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Client Side Image Map – Image Maps part 1

Client Side Image Map – Image Maps part 1

You know that an image can be made into a hot spot by enclosing it inside anchor tags. Such images point to only one HTML document, the one specified in the HREF attribute of the enclosing <A> tag. Thus,

<A HREF="http://www.webdevelopersnotes.com/">
<IMG SRC="home.gif" WIDTH="152" HEIGHT="25" 
ALT="Back to homepage" BORDER="0"></A>

Back to homepage
Provides a link to homepage of this site.

Image maps too, carry links to documents. However, in Image Maps, different parts of the image are linked to different HTML documents! For example, the top part of the image might link to document1.html, the middle part to document2.html and the bottom to document3.html.
Linking different parts of an image to different documents/files is achieved through some specific HTML tags.

But before all that, let us get to know these image maps better.
Image Maps come in two flavors:

  • Server-side maps: Those that contain the linking information on the server.
  • Client-side maps: The linking information is bundled along with the HTML document.

There is always a performance benefit when using Client-side maps. They can also be made interactive using JavaScript. Since, client-side maps are supported by all modern browsers and are simpler to understand and implement than server-side maps, I shall be concentrating only on them.
[Though, the usage of older browsers has dwindled, it is recommended that you have a look at your site statistics to make a decision whether to use server-side maps, client-side maps or both.]

Client-side Image Maps

In order to use an image as a map, you have to include the USEMAP attribute inside the <IMG> tag. Thus, any image can be made into a map if the USEMAP attribute is added to the <IMG> tag. The value of this attribute is the name of the <MAP> element. The <MAP> element contains the main information about the image map. It defines the different areas of the image and their associated links.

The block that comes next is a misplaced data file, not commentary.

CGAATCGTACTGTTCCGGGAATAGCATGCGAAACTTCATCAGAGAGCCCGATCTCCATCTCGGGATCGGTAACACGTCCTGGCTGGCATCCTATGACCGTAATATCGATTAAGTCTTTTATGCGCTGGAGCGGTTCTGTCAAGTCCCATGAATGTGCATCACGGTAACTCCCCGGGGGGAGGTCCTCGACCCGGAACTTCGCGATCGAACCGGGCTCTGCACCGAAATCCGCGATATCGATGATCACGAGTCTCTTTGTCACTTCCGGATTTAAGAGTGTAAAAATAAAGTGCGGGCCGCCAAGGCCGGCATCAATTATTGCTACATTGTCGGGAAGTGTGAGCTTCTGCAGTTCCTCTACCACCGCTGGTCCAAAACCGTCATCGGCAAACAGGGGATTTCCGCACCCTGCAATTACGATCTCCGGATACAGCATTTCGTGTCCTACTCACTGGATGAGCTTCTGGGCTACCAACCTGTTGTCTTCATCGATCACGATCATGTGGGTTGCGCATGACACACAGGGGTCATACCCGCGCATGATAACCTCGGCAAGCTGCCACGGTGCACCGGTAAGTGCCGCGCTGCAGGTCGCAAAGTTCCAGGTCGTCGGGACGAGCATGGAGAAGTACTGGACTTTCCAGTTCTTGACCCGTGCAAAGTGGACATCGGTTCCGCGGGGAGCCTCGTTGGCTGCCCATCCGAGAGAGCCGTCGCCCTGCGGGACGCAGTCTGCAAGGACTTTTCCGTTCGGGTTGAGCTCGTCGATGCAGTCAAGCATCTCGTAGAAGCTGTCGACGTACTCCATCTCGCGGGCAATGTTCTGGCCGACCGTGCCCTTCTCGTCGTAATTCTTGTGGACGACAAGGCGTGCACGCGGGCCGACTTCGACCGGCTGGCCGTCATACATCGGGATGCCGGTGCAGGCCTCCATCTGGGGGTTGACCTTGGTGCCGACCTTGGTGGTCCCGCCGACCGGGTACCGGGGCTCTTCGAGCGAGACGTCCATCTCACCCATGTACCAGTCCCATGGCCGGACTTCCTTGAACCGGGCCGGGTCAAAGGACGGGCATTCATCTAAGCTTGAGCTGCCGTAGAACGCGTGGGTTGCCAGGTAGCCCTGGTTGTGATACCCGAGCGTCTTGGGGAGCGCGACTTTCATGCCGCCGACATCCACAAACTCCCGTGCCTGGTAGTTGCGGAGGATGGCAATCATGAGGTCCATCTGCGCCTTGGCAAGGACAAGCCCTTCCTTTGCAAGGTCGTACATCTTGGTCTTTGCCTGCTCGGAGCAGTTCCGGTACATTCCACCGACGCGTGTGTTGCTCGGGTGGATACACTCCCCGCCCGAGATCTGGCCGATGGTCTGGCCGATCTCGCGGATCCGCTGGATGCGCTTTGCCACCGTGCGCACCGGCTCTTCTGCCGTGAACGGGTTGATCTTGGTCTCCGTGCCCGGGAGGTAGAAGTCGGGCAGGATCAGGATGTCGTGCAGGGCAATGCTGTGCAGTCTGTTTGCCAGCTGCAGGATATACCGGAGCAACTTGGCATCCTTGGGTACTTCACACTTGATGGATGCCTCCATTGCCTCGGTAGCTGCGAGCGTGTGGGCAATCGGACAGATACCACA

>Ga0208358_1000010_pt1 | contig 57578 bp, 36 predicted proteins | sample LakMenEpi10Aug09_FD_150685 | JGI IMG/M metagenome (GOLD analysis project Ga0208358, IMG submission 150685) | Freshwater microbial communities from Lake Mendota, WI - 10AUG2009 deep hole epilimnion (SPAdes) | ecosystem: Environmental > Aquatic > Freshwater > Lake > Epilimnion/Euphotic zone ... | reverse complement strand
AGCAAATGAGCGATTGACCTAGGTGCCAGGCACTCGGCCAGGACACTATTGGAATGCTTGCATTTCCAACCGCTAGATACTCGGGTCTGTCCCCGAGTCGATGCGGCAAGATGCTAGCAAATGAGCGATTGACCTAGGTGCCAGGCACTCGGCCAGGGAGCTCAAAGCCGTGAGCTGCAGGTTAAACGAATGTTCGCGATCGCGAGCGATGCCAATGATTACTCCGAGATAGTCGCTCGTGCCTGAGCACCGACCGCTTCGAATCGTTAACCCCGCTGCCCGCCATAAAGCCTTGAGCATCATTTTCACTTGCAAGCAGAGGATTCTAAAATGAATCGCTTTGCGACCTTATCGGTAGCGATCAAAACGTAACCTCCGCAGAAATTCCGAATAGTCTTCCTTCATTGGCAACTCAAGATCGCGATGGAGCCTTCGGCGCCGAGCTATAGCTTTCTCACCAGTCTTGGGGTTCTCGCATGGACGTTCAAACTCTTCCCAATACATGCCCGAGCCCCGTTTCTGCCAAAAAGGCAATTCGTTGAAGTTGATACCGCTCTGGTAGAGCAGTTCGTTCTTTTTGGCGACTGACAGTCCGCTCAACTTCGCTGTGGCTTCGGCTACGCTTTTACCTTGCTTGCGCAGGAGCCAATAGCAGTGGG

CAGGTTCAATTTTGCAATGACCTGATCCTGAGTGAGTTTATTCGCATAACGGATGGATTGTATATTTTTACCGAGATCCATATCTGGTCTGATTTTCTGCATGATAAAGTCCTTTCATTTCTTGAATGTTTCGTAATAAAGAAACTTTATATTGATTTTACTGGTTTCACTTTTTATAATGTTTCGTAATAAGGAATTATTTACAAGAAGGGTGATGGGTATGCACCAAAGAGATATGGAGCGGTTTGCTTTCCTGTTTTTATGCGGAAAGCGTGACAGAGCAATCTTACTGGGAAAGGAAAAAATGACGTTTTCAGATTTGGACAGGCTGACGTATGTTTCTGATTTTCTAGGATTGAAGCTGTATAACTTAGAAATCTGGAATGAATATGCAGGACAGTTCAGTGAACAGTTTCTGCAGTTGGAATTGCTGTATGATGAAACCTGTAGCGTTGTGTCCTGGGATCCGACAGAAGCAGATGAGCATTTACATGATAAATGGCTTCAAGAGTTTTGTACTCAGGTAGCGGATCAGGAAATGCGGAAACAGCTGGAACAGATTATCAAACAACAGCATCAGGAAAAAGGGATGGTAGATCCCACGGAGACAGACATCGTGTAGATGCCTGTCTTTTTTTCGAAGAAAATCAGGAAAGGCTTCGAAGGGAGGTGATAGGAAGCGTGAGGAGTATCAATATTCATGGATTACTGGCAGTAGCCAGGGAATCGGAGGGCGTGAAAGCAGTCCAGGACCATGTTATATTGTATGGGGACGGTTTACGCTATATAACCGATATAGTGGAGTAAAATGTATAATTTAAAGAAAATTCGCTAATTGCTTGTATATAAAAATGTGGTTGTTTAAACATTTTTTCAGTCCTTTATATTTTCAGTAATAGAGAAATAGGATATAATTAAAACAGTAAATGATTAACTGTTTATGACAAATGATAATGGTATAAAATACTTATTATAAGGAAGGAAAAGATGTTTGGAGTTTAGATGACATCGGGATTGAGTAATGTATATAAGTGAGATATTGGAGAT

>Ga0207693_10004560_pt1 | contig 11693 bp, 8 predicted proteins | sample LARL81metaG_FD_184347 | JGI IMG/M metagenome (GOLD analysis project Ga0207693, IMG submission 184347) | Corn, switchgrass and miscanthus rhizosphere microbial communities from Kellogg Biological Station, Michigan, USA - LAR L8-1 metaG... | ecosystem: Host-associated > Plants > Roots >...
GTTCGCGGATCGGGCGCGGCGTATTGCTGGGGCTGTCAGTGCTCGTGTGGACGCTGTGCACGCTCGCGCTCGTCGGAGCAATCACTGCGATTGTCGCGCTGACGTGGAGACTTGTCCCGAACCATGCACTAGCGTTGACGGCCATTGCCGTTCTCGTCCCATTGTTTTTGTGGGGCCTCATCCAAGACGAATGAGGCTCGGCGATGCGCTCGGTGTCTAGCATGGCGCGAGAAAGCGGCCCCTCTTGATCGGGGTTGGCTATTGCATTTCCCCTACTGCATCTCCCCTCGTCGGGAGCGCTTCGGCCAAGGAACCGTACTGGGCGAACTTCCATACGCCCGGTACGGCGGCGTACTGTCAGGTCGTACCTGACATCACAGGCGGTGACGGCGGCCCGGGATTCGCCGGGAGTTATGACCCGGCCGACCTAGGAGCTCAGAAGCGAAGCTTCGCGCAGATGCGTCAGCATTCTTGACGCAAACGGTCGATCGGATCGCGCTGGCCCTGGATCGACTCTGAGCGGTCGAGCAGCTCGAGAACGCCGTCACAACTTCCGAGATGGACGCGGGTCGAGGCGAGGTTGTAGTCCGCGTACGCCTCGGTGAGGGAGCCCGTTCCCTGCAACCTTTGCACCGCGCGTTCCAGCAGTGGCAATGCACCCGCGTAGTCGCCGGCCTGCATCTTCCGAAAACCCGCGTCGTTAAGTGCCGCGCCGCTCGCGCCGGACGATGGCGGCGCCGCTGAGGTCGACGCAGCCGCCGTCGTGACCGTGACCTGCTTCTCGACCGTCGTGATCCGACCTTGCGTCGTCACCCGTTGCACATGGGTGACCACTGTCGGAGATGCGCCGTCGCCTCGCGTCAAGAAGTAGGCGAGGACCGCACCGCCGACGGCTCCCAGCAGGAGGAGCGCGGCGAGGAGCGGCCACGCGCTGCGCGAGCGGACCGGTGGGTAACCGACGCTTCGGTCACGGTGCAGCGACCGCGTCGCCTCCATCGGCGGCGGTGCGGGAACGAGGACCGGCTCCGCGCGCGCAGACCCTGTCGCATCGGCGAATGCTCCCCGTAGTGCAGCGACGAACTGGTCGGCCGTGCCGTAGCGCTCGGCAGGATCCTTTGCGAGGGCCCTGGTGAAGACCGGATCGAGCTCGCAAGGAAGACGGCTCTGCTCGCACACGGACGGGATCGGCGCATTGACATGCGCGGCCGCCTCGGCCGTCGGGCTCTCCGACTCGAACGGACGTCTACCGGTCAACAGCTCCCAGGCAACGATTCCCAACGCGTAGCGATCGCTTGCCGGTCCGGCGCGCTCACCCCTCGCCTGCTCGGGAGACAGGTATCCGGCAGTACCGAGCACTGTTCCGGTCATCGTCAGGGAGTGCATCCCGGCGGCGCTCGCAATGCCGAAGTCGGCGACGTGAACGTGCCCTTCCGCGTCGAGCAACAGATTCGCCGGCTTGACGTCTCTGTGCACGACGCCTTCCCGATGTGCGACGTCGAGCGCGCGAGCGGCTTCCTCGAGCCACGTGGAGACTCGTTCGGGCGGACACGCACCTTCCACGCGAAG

The different regions of the image are defined using the <AREA> tags. These tags are placed between <MAP> – </MAP> tags. The link data is also specified by the <AREA> tags.
Your document can carry as many image-maps as you want, but each should have different maps to tell them apart.

Let’s look at some code.

<IMG SRC="sitemap.gif" WIDTH="200" HEIGHT="300" BORDER="0" 
USEMAP="#site">

The SRC attribute of <IMG> tag specifies sitemap.gif to be used as an image map. The USEMAP attribute points to the map we shall be using.
Note: The name of the map is prefixed with a hash # sign.

It’s simple, isn’t it? Now we shall look at the <MAP> tag and the <AREA> tags it encloses.

<MAP>…</MAP>

This element has many attributes. Most of them are useful for scripting and for applying styles. We shall concern ourselves with only one, the NAME attribute. This attribute determines the name of the map and is used to refer to it from USEMAP attribute of the <IMG> tag. We’ll name our map, site.

<MAP NAME="site">
...
Content
...
</MAP>

<AREA> tags and attributes

The main content of the image map resides inside <AREA> tags. Their important attributes are:

  • HREF: Takes a URL as value and provides a link to that document.
  • SHAPE: The values for this attribute can be RECT, CIRCLE, POLY or DEFAULT. These define the shape of the area in the main image. After dividing your image into RECTs, POLYs, and CIRCLEs, you might be left with some area. You can use the DEFAULT value to refer to this area.
  • COORDS: Takes a comma-separated list of values. Depending upon the shape, this value changes.
  • TARGET: Specifies the window in which to load the document. This attribute is the same as that for <A>.
  • NOHREF: This is employed when you do not want areas to be linked to any documents. Used often with the DEFAULT value of SHAPE mentioned above.
  • NAME: This defines an area that can be used for scripting, by older browsers.
<MAP NAME="site">

<AREA HREF="../../index.html" SHAPE="RECT" COORDS="5,6,95,25">
<AREA HREF="../../basics/index.php3" SHAPE="RECT" 
COORDS="61,43,109,60">
<AREA HREF="../index.php3" SHAPE="RECT" COORDS="61,65,125,83">
<AREA HREF="../../graphics/index.php3" SHAPE="RECT" 
COORDS="61,88,124,106">
<AREA HREF="../../tips/index.php3" SHAPE="RECT" 
COORDS="61,112,164,129">
<AREA HREF="../../design/index.php3" SHAPE="RECT" 
COORDS="61,133,145,152">
<AREA HREF="../../promotion/index.php3" SHAPE="RECT" 
COORDS="61,158,161,174">
<AREA HREF="../../se/index.php3" SHAPE="RECT" 
COORDS="61,180,168,199">
<AREA HREF="../../software/index.php3" SHAPE="RECT" 
COORDS="61,204,128,221">
<AREA HREF="../../services/index.php3" SHAPE="RECT" 
COORDS="61,227,158,244">
<AREA HREF="../../feedback.php3" SHAPE="RECT" 
COORDS="61,249,142,267">
<AREA HREF="../../feedback.php3" SHAPE="CIRCLE" 
COORDS="145,25,40">

</MAP>

The value of COORDS taken by RECT is the top-left corner and bottom-right, x and y coordinates. For CIRCLE, the value is x and y coordinates of the center and the radius.
The co-ordinates of the image map are specified in pixel values and you can use any graphics program to find them. Now, this procedure is quite painful and time-consuming, so I suggest you use one of the Image-Map coordinates generator programs.

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